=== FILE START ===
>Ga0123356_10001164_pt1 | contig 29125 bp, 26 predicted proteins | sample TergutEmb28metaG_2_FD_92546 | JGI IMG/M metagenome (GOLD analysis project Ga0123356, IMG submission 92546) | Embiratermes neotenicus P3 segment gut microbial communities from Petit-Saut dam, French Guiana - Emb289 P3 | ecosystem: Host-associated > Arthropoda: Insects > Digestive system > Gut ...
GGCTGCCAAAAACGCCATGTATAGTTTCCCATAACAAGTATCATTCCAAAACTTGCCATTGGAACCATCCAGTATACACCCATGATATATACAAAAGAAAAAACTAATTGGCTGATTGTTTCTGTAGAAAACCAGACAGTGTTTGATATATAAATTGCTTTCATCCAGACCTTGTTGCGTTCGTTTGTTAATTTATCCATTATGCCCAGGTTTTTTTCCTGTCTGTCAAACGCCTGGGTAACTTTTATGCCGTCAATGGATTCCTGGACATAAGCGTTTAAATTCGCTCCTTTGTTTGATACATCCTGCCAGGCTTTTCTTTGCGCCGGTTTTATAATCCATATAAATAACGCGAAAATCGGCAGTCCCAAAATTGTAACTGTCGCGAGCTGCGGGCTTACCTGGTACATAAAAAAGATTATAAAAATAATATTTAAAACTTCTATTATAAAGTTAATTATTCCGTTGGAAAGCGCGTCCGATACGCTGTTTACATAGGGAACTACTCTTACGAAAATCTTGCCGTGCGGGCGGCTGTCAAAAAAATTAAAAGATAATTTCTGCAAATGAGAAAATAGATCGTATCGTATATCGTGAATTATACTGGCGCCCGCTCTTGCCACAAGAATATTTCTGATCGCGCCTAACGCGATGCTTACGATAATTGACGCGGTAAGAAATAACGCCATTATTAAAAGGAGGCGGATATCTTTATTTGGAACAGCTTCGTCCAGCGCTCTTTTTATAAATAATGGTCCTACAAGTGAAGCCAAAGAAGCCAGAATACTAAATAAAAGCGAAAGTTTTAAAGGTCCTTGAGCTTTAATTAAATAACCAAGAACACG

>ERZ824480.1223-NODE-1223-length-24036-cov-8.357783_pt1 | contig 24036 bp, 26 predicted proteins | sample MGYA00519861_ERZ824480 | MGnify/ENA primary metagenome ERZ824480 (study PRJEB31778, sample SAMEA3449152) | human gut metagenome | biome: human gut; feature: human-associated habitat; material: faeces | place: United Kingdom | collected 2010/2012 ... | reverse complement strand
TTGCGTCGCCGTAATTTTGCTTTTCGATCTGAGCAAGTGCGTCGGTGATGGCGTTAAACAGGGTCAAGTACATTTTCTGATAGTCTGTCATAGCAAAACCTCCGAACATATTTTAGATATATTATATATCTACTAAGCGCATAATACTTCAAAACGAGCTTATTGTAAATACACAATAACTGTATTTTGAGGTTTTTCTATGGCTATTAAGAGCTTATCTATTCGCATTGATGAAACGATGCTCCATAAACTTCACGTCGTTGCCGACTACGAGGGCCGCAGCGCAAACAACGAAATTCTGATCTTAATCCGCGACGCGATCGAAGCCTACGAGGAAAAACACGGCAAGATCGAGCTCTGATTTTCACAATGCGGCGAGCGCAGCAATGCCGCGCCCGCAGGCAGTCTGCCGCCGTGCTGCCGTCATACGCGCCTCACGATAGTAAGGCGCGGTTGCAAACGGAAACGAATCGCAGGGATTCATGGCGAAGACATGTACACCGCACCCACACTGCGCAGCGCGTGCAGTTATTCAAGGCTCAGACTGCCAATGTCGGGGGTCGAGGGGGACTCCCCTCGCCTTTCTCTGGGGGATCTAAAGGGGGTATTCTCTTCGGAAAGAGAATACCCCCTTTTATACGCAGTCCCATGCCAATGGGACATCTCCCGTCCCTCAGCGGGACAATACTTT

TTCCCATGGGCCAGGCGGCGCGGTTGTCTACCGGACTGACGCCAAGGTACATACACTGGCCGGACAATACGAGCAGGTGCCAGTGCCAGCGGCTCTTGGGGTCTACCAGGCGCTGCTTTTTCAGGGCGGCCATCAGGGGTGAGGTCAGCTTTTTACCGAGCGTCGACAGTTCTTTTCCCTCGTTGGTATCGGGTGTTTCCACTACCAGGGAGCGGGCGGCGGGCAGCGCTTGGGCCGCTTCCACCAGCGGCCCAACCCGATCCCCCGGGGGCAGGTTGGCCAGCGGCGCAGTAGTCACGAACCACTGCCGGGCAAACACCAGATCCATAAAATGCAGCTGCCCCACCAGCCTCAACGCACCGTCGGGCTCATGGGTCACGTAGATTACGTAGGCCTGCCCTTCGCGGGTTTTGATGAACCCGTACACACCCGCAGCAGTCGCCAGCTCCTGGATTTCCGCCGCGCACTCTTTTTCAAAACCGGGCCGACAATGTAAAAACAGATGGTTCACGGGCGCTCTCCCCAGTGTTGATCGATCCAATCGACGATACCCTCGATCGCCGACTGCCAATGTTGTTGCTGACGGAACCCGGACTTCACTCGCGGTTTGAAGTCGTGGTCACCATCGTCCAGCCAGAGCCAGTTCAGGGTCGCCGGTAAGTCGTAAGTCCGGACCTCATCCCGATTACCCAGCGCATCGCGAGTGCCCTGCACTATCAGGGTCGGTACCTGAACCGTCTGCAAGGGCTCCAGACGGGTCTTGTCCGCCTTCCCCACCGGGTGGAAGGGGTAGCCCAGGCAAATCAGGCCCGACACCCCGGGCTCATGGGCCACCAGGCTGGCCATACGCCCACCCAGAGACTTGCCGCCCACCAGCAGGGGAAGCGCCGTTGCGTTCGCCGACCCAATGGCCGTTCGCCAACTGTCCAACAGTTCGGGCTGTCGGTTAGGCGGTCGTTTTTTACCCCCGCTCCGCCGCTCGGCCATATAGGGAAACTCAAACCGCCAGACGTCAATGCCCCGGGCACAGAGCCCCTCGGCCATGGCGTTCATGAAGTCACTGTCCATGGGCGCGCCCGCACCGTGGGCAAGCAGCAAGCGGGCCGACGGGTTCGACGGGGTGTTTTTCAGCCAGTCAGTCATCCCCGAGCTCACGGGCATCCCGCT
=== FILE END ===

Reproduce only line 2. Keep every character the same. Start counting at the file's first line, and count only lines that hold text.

GGCTGCCAAAAACGCCATGTATAGTTTCCCATAACAAGTATCATTCCAAAACTTGCCATTGGAACCATCCAGTATACACCCATGATATATACAAAAGAAAAAACTAATTGGCTGATTGTTTCTGTAGAAAACCAGACAGTGTTTGATATATAAATTGCTTTCATCCAGACCTTGTTGCGTTCGTTTGTTAATTTATCCATTATGCCCAGGTTTTTTTCCTGTCTGTCAAACGCCTGGGTAACTTTTATGCCGTCAATGGATTCCTGGACATAAGCGTTTAAATTCGCTCCTTTGTTTGATACATCCTGCCAGGCTTTTCTTTGCGCCGGTTTTATAATCCATATAAATAACGCGAAAATCGGCAGTCCCAAAATTGTAACTGTCGCGAGCTGCGGGCTTACCTGGTACATAAAAAAGATTATAAAAATAATATTTAAAACTTCTATTATAAAGTTAATTATTCCGTTGGAAAGCGCGTCCGATACGCTGTTTACATAGGGAACTACTCTTACGAAAATCTTGCCGTGCGGGCGGCTGTCAAAAAAATTAAAAGATAATTTCTGCAAATGAGAAAATAGATCGTATCGTATATCGTGAATTATACTGGCGCCCGCTCTTGCCACAAGAATATTTCTGATCGCGCCTAACGCGATGCTTACGATAATTGACGCGGTAAGAAATAACGCCATTATTAAAAGGAGGCGGATATCTTTATTTGGAACAGCTTCGTCCAGCGCTCTTTTTATAAATAATGGTCCTACAAGTGAAGCCAAAGAAGCCAGAATACTAAATAAAAGCGAAAGTTTTAAAGGTCCTTGAGCTTTAATTAAATAACCAAGAACACG